Review by Choice Review
In his preface, Rohdie (Queen's Univ., Belfast) calls his book "vagrant." It is quirky, personal, sometimes contradictory, and anecdotal with scanty documentation. It is not in any clear sense a book on cinema, since it also ranges impressionistically over issues of ethnography, colonialism, geography, photography, painting, and modernist epistemology. Rohdie's unsystematic cogitation will not be seen as useful by many scholars and students, and the author has made no discernible effort to present it in such terms. But the book will be of interest, particularly to thoughtful students of early cinema. Rohdie offers discussions of early photographic and cinematic projects little discussed in the US--Les Archives de la planete (a collection of autochromes and film assembled by Albert Kahn and Jean Brunhes), Pere Francis Aupiais's Le Dahomey Chretien (1930) and his unfinished La Dahomey religieux (both in Kahn's archives), and Marc Allegret's Voyage au Congo (1921). Rohdie discusses these works in the context of Orson Welles, canonical Italian and French film, the history of early-20th-century colonialism, and the ethnographic debates of the time. Although his conclusions are largely familiar, his approach is so consistently novel that his work will provide real rewards to an interested reader. Recommended for collections serving eclectic and interdisciplinary programs. Upper-division undergraduates and above. K. S. Nolley Willamette University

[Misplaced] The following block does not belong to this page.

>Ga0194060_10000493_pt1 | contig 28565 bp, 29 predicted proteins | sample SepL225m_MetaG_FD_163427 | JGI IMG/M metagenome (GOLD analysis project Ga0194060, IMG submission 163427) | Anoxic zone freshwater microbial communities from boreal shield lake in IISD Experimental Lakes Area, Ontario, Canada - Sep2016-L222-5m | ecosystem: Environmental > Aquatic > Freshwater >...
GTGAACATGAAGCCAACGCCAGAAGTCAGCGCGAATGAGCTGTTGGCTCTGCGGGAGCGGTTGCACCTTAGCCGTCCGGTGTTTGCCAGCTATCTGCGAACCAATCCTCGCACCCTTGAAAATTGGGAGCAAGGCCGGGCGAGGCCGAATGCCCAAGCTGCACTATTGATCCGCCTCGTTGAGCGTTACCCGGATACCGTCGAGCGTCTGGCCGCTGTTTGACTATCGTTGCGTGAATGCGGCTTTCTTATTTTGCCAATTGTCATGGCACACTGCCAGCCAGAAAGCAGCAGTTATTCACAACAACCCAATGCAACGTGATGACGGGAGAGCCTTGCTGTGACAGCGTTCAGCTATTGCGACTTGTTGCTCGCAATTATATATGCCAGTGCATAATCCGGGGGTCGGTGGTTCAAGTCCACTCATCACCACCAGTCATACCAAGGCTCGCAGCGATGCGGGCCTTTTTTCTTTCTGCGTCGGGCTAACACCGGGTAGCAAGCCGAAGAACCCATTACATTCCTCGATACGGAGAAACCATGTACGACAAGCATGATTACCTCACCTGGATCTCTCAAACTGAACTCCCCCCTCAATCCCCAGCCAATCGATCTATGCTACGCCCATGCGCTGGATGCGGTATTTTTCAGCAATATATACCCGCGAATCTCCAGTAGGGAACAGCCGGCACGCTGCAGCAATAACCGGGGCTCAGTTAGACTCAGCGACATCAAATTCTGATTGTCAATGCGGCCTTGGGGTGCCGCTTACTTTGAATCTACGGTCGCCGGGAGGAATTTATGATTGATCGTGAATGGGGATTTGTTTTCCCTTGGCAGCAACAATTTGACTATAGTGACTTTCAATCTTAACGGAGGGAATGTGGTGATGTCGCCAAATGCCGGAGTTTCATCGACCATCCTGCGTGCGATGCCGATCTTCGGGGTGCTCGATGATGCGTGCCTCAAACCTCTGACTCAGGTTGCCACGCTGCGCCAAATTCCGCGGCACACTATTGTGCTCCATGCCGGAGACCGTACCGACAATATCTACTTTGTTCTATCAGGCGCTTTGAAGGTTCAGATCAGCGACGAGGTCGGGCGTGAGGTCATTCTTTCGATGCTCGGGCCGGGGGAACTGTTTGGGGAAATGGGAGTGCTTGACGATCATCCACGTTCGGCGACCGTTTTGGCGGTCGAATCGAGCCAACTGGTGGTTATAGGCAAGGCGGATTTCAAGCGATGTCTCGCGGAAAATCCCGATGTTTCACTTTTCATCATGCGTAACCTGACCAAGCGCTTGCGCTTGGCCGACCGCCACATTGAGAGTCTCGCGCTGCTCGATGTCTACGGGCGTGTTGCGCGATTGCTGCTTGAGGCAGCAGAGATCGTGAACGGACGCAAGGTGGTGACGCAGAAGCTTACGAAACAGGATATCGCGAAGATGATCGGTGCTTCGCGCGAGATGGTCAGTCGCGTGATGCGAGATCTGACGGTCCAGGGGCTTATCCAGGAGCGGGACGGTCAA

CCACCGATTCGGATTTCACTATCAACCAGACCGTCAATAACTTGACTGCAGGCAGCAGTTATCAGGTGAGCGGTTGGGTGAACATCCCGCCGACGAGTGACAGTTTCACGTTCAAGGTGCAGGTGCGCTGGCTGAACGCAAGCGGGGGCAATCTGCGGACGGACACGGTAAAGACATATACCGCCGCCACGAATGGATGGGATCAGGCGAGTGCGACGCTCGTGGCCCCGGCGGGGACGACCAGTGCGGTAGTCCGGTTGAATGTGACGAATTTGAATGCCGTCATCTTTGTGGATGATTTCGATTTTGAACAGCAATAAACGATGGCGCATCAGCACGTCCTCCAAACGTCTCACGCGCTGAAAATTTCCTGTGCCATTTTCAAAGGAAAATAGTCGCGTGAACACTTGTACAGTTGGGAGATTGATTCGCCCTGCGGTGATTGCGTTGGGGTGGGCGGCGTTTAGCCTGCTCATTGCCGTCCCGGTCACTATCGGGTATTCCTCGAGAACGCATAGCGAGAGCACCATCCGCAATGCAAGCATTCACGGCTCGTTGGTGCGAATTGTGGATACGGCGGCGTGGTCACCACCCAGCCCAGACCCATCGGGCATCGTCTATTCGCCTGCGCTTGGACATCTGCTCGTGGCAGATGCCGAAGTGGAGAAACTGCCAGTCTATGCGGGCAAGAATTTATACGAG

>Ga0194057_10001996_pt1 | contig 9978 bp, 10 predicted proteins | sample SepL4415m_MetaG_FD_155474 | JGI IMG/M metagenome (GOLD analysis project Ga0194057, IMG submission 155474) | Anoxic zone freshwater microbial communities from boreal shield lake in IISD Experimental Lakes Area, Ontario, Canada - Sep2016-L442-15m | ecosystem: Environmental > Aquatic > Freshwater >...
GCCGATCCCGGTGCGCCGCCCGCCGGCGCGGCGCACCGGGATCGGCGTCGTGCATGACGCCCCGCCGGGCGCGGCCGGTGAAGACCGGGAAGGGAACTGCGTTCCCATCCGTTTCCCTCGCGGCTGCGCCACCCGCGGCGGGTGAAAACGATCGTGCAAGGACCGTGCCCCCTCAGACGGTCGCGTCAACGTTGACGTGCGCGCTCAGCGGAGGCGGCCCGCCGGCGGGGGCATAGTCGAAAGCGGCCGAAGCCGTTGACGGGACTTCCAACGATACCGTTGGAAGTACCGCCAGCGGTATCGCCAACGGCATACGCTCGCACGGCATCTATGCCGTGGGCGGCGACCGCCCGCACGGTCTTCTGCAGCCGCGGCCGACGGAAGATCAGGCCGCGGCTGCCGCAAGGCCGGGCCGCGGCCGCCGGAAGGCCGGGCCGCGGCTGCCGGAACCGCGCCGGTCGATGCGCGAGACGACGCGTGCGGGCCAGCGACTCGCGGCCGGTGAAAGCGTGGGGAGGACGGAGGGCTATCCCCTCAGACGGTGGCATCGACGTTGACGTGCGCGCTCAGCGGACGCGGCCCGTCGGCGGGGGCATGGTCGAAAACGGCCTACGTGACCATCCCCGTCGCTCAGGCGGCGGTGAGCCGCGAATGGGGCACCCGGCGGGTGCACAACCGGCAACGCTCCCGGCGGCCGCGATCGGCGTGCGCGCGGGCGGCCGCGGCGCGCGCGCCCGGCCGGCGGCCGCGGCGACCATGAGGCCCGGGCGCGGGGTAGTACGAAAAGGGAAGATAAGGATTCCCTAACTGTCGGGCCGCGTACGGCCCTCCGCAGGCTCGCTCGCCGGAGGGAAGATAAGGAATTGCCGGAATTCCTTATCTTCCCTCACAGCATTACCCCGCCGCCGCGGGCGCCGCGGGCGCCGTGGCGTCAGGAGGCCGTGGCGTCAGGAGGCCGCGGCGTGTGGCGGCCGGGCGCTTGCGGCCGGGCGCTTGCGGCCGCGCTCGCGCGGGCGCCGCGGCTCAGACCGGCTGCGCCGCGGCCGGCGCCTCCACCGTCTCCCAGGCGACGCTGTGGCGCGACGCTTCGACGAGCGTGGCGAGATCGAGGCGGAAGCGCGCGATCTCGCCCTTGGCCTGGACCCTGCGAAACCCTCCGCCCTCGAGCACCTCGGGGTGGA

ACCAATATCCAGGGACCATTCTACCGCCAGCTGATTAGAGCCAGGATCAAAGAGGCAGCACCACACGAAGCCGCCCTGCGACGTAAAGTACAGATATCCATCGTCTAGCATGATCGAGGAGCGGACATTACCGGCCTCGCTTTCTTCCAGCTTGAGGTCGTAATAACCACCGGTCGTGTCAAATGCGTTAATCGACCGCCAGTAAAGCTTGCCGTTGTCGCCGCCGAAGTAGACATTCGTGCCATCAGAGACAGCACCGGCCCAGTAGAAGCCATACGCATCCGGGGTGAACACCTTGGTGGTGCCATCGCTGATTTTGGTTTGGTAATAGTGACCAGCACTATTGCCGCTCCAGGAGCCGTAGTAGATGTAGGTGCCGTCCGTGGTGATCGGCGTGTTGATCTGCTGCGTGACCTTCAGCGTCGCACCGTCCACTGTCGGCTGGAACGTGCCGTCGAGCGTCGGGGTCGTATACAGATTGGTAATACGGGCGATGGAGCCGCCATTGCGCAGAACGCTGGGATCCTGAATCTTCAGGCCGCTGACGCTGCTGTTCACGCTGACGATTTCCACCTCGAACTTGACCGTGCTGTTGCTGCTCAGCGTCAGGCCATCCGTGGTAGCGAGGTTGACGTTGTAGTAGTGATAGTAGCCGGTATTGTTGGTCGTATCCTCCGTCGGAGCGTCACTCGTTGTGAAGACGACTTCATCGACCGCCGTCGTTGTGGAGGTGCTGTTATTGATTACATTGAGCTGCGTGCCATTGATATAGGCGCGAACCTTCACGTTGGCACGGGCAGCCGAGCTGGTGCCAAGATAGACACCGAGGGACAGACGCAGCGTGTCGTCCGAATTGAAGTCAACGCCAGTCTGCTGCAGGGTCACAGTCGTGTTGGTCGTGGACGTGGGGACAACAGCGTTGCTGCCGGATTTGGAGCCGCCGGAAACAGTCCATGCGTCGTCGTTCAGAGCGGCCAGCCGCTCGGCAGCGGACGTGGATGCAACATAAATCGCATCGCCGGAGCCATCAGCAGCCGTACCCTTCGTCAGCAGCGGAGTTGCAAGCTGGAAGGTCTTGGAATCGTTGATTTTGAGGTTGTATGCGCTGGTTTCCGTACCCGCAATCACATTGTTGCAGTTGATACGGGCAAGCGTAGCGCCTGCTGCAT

Copyright American Library Association, used with permission.